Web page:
“Every murderer is probably somebody’s old friend.” – Agatha Christie
I read these words, a quote he used, in a novel by Peter Swanson called “Her Every Fear” this past week, and it stuck in my head. I woke up thinking about it, and thus this is what you are reading.
When you stop to think about it, every murderer is not just somebody’s old friend. He/she is also someone’s son, daughter, father, mother, brother or sister. Next door neighbor or friend.
You don’t know what goes on in the mind of the man down the street, who seems so nice and brings you tomatoes from his garden and leaves them on your front door step.
Or the man who typically can be found sitting on the bench in the park reading his newspaper and drinking coffee when you jog past him most mornings.
He smiles and you smile back. But you have no idea what he’s thinking. Or what he’s capable of.
Earlier in my life, during and after college, I freelanced for newspapers. And there were times that I wrote about murder.
Remember those? Newspapers? They were black and white and “read” all over, as the old childhood joke goes.
There was a middle-aged woman who was convicted of killing her husband, an oilman, who she claimed beat her black and blue. I interviewed her in prison.
There was the serial killer in prison in Wyoming that I wrote to for a year, trying to pry information out of him.
There was the woman in prison giving birth to a baby girl who was instantly whisked away because the woman would remain behind bars.
Then there were the stories concerning killers I never communicated with, but came at the story from the opposite side. The victim’s side.
I wrote an article about a young girl who was killed randomly by a man just driving around trying to find a victim to torture and kill. Twelve years old and full of promise, kidnapped in plain sight after a junior high football game.
Then there were the two teenage kids who had a baby girl, and accidentally (I hope) killed her. They called her “Charlie.” Poor child barely had a chance to start with, and even that was snatched from her.
These are all just people. And they are killers. Some involved premeditation. Some just happened due to circumstances of opportunity.
Like a lone woman at the car wash vacuuming her car at night, who can’t hear someone walking up behind her.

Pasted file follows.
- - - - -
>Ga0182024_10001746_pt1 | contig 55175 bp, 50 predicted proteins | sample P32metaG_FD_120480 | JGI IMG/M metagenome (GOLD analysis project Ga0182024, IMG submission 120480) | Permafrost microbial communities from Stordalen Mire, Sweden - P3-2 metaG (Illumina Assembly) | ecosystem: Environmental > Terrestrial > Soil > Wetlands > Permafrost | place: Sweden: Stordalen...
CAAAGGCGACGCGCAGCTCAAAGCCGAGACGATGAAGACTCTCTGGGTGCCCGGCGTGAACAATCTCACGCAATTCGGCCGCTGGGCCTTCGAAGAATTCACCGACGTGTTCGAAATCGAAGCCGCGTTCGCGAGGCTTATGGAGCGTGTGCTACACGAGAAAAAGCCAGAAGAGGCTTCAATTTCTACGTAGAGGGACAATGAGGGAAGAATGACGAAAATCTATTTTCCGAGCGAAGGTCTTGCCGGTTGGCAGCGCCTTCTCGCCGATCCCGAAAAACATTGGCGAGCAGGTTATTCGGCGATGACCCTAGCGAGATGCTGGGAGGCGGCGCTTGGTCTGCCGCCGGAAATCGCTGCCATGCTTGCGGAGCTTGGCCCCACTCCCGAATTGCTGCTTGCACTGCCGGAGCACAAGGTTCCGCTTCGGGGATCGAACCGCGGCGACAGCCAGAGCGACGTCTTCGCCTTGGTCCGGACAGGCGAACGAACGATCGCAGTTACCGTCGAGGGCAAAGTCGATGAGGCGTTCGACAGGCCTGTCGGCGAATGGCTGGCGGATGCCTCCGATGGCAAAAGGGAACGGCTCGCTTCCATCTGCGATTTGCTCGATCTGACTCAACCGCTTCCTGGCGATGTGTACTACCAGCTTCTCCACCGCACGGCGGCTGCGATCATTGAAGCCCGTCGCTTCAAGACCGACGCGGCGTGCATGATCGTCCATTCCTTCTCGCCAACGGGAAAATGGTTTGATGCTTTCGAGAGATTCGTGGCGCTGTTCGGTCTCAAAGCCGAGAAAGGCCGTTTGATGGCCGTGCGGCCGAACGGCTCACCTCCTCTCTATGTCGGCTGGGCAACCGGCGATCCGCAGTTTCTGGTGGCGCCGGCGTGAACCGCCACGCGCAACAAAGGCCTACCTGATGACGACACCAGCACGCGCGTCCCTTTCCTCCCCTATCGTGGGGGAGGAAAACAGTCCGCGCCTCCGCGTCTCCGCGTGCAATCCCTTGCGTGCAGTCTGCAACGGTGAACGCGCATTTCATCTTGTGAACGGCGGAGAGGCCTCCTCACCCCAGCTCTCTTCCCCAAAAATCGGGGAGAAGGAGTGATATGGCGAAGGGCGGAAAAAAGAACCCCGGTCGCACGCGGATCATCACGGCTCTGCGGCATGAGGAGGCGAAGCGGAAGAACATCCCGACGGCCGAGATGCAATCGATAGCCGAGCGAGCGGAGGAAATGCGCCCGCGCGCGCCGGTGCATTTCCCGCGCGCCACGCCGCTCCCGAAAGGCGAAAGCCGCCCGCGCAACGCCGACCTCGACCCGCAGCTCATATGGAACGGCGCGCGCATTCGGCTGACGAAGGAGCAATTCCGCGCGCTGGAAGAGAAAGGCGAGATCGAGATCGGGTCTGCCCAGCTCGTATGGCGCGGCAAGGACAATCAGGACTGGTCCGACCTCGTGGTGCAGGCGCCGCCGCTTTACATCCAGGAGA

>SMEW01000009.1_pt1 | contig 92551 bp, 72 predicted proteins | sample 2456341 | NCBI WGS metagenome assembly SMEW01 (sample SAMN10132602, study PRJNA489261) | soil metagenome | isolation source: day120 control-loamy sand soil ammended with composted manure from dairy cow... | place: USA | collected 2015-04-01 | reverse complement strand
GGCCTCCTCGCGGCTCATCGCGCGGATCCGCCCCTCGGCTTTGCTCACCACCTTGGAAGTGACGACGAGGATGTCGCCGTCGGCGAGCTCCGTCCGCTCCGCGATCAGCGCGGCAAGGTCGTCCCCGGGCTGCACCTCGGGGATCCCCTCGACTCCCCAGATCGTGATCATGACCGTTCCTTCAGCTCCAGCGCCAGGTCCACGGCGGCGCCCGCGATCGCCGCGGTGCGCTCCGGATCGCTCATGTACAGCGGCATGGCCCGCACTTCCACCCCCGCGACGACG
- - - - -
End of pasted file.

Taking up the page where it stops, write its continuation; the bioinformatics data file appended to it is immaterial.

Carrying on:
The man kneeling down to tie his shoe laces underneath a copse of trees in the park.
The person whose car broke down on the highway and has no phone.
They are victims of opportunity.
These people were not born to be killers.
“One of the oldest questions in criminology – and for that matter, philosophy, law, theology – is whether criminals are born or made. Are serial killers a product of nature (genetics) or nurture (environmental factors)?” – Peter Vronsky, author of “Sons Of Cain: A History Of Serial Killers From The Stone Age To The Present.”
He goes on to explain:
“The number one trait of a psychopath is a lack of empathy. Others are a tendency to lie, a need for thrills – psychopaths become bored very quickly – and narcissism. But the lack of empathy is the biggest thing.
“One common explanation is that psychopaths experience some kind of trauma in early childhood – perhaps as early as their infant state – and as a consequence suppress their emotional response.
“They never learn the appropriate responses to trauma, and never develop other emotions, which is why they find it difficult to empathize with others.
“They grow up not knowing how to “feel”, and learn instead how to manifest what they think are emotions or the correct appearances of emotion. They know the “mask” they should wear.
“In the case of serial killers, that’s why there are individuals who can raise a family, be what most people would consider a good spouse and parent, and at the same time have secret second lives where they go out and kill strangers. They can compartmentalize.”
There is the “organized killer” and the “disorganized killer.”
The organized killer scrupulously plans his crime. The disorganized killer kills randomly. Someone just happens to be in his/her path in the wrong place at the wrong time.
The Federal Bureau of Investigation says that a serial killer must fit the following criteria…
“The person in question must have murdered a minimum of three individuals (not simultaneously), there must be a period of time in between the murders (to prove that multiple victims were not killed during a single fit of rage), and the circumstances of each murder should indicate that the killer felt a sense of dominance over the people they have killed.
“The victims must also be vulnerable to the killer in some way, a characteristic which indicates that the killer has sought to achieve a feeling of superiority.”
It is baffling to most of us, those of us with empathy, that these people, these souls that are soulless, can kill without guilt.
It is hard for us to understand that there are people who have no conscience and thus no remorse. Because somehow, it just isn’t built into them.
It is just hard for most of us to believe.
But they are among us.
Every single one of them are somewhere in society at this very moment. They are someone’s neighbor, friend or relative. And you may think you know them, but you don’t.
“We serial killers are your sons, we are your husbands, we are everywhere. And there will be more of your children dead tomorrow.” – Ted Bundy